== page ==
by crossriverwatch admin
In Nigeria, we are very familiar with the cliché “white elephant” and use it to refer to grandiose government projects which are oftentimes a drainpipe of scarce resources that serve no purpose whatsoever to the welfare of the people.
Generally, our interpretation of this cliché is same as its universal literal meaning; as a label for a rare item that is no longer useful to its owner.
However, many Nigerians are oblivious that real white elephants ever existed.
The tradition of white elephants originally derives from a story about the birth of Buddha in Asia. As the story goes, Buddha’s mother dreamed of a white elephant presenting her with a lotus flower (a symbol of wisdom and purity), on the eve of her giving birth.
In ancient Thailand culture, white elephants were used as a symbol of power by royalties, and one white elephant used to be featured on the flag of Siam (1855-1917). So in fact, possession of a white elephant was a sign of great virtue and wealth.
Kings of Thailand often presented white elephants (colossal gift) as a way to impress rivals while simultaneously imposing financial and physical burdens on the gift-receiver.
White elephants were so sacred, that they could not be put to work, and as with all elephants, they were very expensive to care for. Hence, English language interprets a “white elephant” as somewhat of a paradox – being a valuable item but not worth its maintenance costs. Even till today, his majesty the King of Thailand still keeps a few white elephants.
This brings me to the crux of my treatise, an event that was widely reported in the news recently. Like other tabloids, Nigeria Business News of October 27, 2013 had a caption “Governor Liyel Imoke of Cross River State Endorses Privatization of Tinapa”.
Surprisingly, to the uninformed, Asset Management Company of Nigeria (AMCON) nationalizing Tinapa is being confused for privatization.
AMCON’s MD/CEO Chike Obi, noted that Tinapa’s asset and debt will first be taken over, made profitable and later privatized. In his words, “The strategy is to find an operator for Tinapa immediately. We will advertise for an operator very soon, inject capital into the facility and allow the operator to run it for some years”.
He continues, “After Tinapa has been made profitable, we will privatize it just like we are doing to the three bridged banks we took over. So it is the same strategy we used for the banks that we are using for Tinapa.”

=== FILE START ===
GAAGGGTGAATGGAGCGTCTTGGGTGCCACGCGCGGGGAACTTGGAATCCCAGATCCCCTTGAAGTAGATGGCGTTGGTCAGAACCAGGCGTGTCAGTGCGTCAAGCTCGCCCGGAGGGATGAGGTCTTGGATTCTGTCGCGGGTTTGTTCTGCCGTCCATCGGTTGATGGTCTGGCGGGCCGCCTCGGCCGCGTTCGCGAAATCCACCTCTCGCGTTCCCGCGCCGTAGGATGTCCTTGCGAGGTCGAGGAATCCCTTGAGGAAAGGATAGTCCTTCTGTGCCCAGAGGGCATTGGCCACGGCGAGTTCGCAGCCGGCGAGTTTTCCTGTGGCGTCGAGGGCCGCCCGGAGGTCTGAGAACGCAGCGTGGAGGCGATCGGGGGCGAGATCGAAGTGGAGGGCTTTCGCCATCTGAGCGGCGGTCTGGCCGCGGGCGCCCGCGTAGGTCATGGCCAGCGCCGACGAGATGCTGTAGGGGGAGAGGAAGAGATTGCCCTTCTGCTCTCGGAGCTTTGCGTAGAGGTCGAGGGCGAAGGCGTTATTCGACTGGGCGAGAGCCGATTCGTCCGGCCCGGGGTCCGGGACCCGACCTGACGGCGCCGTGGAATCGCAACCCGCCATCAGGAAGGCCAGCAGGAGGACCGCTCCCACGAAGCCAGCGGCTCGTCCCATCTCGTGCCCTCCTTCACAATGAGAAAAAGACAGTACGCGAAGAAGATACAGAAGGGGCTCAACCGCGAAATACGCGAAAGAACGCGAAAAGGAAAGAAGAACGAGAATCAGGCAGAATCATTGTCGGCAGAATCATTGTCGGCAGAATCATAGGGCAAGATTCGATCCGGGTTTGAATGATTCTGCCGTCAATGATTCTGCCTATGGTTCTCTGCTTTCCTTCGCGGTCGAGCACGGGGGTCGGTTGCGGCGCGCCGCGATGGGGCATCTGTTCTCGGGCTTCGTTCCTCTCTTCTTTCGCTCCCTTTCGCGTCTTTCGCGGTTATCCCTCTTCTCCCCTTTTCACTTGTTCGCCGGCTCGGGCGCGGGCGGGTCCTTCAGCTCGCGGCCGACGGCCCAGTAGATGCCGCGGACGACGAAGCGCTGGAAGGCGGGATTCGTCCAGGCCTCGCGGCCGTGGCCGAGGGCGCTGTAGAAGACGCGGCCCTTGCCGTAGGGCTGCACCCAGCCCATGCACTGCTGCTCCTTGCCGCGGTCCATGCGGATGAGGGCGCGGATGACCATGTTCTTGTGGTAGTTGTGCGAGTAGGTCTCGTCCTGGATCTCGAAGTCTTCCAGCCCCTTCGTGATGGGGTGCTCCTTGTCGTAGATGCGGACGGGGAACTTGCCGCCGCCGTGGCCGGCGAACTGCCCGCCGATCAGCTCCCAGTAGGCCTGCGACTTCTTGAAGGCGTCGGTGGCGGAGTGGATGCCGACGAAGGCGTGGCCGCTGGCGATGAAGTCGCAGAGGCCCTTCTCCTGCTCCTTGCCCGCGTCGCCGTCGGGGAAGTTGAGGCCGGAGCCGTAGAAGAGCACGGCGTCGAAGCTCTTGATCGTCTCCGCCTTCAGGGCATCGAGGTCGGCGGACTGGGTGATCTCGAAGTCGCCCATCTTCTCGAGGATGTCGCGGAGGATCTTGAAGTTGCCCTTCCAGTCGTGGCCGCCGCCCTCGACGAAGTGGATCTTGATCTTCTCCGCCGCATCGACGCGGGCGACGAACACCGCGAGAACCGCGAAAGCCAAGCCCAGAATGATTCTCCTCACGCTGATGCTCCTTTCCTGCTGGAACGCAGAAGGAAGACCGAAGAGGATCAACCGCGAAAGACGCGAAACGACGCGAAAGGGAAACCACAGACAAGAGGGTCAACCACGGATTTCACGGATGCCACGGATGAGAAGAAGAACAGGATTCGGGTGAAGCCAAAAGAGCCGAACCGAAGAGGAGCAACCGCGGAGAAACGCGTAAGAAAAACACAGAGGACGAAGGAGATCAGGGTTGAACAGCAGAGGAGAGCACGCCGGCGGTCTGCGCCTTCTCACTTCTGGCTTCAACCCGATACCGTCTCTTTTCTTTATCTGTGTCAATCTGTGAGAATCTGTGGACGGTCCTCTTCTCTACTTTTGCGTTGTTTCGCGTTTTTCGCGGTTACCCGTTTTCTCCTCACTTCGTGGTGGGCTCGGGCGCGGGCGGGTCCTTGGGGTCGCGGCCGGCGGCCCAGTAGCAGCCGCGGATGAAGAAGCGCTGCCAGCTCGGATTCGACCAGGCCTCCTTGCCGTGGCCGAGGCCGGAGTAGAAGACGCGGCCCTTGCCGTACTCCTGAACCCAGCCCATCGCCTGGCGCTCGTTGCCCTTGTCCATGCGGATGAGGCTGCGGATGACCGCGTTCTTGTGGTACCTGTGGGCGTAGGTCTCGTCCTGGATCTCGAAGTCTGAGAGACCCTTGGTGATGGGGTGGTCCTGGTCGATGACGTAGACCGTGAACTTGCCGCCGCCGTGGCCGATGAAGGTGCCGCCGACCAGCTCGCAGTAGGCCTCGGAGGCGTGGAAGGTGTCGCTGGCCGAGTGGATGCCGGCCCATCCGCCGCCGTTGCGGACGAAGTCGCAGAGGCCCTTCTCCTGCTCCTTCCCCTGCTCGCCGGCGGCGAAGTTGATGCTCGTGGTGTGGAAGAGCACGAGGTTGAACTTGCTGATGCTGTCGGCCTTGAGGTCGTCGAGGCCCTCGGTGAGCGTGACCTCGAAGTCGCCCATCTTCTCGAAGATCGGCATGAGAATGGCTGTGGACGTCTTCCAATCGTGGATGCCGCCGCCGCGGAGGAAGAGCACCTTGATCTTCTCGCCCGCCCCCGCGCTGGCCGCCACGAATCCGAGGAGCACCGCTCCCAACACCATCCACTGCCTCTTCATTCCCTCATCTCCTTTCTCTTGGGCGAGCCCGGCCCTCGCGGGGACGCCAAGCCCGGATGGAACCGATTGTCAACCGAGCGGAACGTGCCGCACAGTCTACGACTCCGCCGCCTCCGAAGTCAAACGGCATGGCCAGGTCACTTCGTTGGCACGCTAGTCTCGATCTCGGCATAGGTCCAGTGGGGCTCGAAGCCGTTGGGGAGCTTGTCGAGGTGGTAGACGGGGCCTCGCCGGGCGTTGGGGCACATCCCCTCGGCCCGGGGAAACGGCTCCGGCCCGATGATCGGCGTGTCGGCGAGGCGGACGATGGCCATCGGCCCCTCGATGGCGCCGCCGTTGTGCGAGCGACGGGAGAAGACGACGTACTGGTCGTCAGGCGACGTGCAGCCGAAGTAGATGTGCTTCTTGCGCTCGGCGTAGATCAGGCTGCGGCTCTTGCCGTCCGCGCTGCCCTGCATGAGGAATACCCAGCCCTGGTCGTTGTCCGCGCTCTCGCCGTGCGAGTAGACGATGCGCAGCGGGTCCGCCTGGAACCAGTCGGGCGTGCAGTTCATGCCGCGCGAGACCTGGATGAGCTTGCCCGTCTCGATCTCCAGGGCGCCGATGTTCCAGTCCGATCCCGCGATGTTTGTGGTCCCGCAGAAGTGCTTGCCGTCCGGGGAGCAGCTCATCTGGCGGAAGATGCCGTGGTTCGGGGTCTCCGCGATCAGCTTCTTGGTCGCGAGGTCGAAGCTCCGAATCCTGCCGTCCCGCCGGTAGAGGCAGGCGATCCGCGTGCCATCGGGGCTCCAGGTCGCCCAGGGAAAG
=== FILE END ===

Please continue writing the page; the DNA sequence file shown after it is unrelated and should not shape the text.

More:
Nevertheless, come to think of it, if the state government could turnaround the fortunes of Tinapa with a private operator, they would have since April 2007 done so with Broll Property Group and Sun Group all of South Africa who were on ground as the facility managers.
Moreover, AMCON shouldn’t be quick to get high on self-delusion, as banks profit making model of borrowing government money at not more than 15% interest rate then turnaround to loan it at 25% prime lending rate and with their round tripping in FOREX, all the cat-in-the-bag tricks which Tinapa cannot afford. Sincerely, I hope to see if the resort will ever be sustainable.
To be candid, diehard skeptics always ask; was Tinapa ever designed to be successful?
As some will say the resort looks like a contraption by its promoters to simply CLEAN OUT.
But how else can this skepticism be faulted when its economic supporting structure is a façade.
Does all the talk about its poor planning and feasibility studies hold water, when the KPMG and Vetiva advisers of this world didn’t hold back their ‘reject decision’ at the initiation stage but all smiled to the bank to get their consultancy fees without looking at the huge burden they were going to put the state as the 3rd most indebted behind Lagos and Bayelsa.
In all, when its promoters go to Dubai don’t they see the Abu Dhabi citizens almost outnumbering the visitors in those malls?
Or could it be they simply refused to see beyond their nose?
The constant lamentation of Calabar port dredging, the pie in the sky new airport and the pipe dream monorail finally comes to naught.
Furthermore, a deep analysis of the 55 billion Naira project’s opportunity cost to the people and government of Cross River is even more if one factors in the 100 million Naira monthly maintenance cost and its earlier media propaganda that was splashed on satellite TV – true to the nature of a white elephant.